The sun is shining (well it did occasionally on the day) and what better way to while away a Sunday afternoon than wandering around a classic car show. For the typoholic, this also presents me another opportunity to indulge…

There is still more to come too!

Another edition of vintage GRAPHIS. Enjoy…

Notice the header? You know how I change the typeface every month (go look in the header archive if you haven’t), well now you have a chance to get your typeface up there. This is an open call to showcase new typefaces!

This month I present to you ‘Coalescence’ by Texas-based typographer and bookbinder Becca Hirsbrunner.

Becca says “I created Coalescence as a part of my thesis/final project for my master of fine arts degree from the University of Texas at Arlington. I’ve traveled quite a bit since college, and the design grew out of a beautiful bit of Arabic design, henna patterns, and other details from the pictures I took during my wanderings.

It comes in three versions, each more complicated than the last with dots and swirls and negative areas. At the moment the font only has lower case. I’ve been sketching ideas for capitals ever since completing my degree…but I’ve not yet been able to find a style that matches Coalescence’s current rhythm and personality.


Thanks very much to Becca for allowing me to feature her work here.

So what typefaces have you designed? I would like to feature new work, experiments and non-commercial typefaces once a month – all you have to do is send me an email with a small sample image attached and a little information about your design. Submissions are welcome from professional designers, students and the typographically inclined.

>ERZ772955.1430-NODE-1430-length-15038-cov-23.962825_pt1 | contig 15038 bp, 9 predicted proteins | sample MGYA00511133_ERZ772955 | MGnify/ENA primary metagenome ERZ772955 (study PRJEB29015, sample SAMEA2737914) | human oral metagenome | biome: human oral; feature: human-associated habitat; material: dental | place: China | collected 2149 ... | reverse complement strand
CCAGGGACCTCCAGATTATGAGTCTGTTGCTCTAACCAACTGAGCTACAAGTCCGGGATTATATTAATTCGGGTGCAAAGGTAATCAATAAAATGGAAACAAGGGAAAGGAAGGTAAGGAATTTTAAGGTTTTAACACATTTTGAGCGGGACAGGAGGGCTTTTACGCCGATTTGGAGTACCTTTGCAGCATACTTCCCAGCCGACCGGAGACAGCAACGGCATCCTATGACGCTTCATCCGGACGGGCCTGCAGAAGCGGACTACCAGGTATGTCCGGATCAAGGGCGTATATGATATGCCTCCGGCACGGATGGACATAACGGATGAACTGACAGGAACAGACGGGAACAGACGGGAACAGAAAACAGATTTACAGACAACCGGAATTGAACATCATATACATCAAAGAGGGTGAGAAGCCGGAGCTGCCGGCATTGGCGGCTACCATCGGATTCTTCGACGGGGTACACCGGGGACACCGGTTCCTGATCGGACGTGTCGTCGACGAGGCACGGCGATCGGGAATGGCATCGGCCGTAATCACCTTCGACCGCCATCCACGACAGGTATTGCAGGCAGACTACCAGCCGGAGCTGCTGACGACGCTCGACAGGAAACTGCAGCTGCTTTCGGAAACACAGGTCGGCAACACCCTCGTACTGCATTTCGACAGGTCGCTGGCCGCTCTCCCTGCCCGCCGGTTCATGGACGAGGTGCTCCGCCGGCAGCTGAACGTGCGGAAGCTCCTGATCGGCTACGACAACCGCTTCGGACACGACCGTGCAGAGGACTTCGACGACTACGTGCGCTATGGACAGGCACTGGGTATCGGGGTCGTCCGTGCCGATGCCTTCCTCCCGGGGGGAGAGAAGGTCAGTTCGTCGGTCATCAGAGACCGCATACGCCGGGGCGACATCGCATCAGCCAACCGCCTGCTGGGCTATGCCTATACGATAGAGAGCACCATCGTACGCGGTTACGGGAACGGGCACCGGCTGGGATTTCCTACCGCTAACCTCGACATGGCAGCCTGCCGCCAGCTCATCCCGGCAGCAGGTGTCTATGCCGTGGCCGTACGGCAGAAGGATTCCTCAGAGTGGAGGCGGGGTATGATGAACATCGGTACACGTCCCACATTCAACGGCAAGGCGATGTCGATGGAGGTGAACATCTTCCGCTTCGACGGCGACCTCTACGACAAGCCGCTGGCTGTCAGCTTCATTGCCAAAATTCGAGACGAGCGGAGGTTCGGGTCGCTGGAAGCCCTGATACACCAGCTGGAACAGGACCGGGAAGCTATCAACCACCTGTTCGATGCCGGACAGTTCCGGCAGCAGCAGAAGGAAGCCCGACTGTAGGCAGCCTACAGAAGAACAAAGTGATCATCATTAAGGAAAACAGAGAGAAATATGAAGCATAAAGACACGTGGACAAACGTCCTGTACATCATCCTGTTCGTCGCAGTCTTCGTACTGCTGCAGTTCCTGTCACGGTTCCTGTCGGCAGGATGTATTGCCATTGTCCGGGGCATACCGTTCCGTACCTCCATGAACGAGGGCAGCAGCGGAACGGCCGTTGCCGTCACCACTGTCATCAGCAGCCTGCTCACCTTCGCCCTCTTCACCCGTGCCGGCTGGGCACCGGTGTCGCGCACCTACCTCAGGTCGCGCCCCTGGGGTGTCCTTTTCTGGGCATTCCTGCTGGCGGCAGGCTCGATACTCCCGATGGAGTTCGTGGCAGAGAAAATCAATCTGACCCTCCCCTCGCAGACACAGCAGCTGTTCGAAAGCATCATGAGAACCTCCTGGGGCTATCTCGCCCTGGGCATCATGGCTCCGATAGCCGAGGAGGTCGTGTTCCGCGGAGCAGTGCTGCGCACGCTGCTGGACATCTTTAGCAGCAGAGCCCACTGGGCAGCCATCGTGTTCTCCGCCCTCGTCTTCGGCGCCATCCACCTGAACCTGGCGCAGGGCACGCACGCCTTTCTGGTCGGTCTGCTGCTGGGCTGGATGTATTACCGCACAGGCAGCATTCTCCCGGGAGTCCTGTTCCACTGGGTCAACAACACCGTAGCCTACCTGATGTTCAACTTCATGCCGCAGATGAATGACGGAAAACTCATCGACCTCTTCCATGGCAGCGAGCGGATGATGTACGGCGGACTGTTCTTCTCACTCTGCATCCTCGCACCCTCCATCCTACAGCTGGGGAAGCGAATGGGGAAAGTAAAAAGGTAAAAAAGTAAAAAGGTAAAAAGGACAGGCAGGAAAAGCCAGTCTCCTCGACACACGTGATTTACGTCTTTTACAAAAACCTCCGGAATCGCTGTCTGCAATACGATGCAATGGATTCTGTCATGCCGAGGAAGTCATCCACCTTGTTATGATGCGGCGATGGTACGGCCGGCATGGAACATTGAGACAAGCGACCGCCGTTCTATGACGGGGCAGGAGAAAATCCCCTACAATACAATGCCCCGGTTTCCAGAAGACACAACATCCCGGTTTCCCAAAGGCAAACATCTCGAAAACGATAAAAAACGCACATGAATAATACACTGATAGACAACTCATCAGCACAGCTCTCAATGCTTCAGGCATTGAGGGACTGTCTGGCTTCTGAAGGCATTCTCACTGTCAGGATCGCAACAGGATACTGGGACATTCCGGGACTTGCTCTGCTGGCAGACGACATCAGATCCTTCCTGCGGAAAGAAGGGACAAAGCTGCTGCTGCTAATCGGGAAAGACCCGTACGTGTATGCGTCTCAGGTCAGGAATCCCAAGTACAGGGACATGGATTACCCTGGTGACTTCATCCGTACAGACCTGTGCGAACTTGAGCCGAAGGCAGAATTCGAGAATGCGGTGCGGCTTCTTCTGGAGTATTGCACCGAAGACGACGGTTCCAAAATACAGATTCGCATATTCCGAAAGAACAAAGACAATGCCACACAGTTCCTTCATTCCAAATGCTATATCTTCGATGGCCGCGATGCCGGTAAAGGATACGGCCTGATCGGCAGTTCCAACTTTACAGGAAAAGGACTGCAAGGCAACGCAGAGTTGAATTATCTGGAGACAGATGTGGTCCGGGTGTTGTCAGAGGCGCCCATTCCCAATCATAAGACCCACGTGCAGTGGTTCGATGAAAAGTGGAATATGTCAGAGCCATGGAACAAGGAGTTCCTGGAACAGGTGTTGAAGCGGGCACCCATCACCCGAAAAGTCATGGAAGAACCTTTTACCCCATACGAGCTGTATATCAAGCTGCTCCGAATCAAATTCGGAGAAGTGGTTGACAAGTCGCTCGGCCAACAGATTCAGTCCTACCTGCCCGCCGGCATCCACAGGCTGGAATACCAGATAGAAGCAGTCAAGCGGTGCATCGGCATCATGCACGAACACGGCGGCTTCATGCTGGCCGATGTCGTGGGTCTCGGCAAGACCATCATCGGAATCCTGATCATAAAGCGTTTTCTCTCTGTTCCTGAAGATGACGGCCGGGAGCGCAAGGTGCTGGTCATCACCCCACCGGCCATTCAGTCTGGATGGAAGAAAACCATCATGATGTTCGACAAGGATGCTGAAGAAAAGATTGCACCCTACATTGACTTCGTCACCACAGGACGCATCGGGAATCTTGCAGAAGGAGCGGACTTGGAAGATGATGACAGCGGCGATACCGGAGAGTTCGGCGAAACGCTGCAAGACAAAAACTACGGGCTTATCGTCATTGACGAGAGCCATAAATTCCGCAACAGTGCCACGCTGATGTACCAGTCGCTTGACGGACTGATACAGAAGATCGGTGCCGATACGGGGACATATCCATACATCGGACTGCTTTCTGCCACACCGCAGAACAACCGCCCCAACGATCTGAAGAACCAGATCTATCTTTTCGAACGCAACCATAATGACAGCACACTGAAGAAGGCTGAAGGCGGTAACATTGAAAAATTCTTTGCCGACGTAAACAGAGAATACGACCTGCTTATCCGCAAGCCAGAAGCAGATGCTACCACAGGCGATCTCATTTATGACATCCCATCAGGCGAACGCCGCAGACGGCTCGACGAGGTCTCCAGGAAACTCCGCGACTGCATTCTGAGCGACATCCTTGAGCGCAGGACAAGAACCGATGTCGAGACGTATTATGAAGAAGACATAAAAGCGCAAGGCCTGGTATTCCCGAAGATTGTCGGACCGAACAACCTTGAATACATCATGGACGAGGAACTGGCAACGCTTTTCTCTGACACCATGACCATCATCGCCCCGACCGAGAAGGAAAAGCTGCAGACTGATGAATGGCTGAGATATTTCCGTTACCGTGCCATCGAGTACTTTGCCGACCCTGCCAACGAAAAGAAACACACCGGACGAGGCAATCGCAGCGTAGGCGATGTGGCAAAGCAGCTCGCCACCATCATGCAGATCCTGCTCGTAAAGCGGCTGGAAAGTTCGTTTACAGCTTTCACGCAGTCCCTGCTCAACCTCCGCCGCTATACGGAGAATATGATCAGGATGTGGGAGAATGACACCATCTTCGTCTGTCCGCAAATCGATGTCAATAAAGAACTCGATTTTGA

christopher (at) lestaret (dot) com

I will get back touch with you for more samples and information as I update the blog. Of course, any work submitted will be attributed to you, and links to your website/blog/shop will be included. It’s over to you…

I have been sorting through some of my stuff recently and rediscovered a small collection of old GRAPHIS magazines. For those of you to young to remember, Graphis was a hugely influencial international design journal published in three languages from 1944 to 2004.

As a student in the 1980’s, I was attracted to the older magazines in the library archive, rather than the more current issues; to me they represented a broader, less technological design world, full of ideas, exporations and auteurs. I do not have many issues of GRAPHIS, but I treasure the ones I have…

The 1960’s and 70’s issues seemed full of more playful designs, unaffected by the current political and social environment that I was growing up in. I realise now just how much some of that work has stuck with me, and little of it had any effect on me back then; as a student, these were curious relics from the years before I was born. Alas.

And the legendary Dik Bruna!

There are a few ads in the magazine too, but this one caught my eye…


Each year the historic buildings in King’s Lynn throw open their doors to the public. Organised by the town’s very active Civic Society, it is an opportunity to visit some of Lynn’s excellent old buildings, many of which are private dwellings or only partially open to the public. I have visited many of the main ones (who will eventually find their way here!) but there are also lots of little hidden gems like the Greenland Fisheries.

The sign outside refers to its time as a pub frequented by fishermen (Lynn was once a whaling port) but it dates back to 1605 when it was built as a merchants house:

I was drawn here by the promise of some hand painted lettering and wall decoration and was not disappointed:

The King’s Lynn Preservation Trust have been working on the restoration and made an excellent job of revealing this long lost work from beneath the plaster. Check the links at the end of this post for more information on the restoration and the building.

Above the window on the second floor is this phrase on several wooden panels at about 5 feet long. This is a composite image and will enlarge well when clicked:

In the tiny back yard this dedication stone stood forlornly against the wall…

And even the drainpipes got the typographic treatment in cast iron!

Kings Lynn Preservation Trust
Kings Lynn Civic Society
Whaling from Kings Lynn

So what’s in your neighbourhood?

I am putting out a request for contributors for the “my type of… place” section of this blog and would like you to put together your own typographic tour. If you are interested, download the contributors information sheet for more details, ideas and specifications here.

Another example of the typography of Banks & Miles from 1960. Judging from the page numbers, this appears to be a reprint of an article in a design magazine but there is no identifing information which…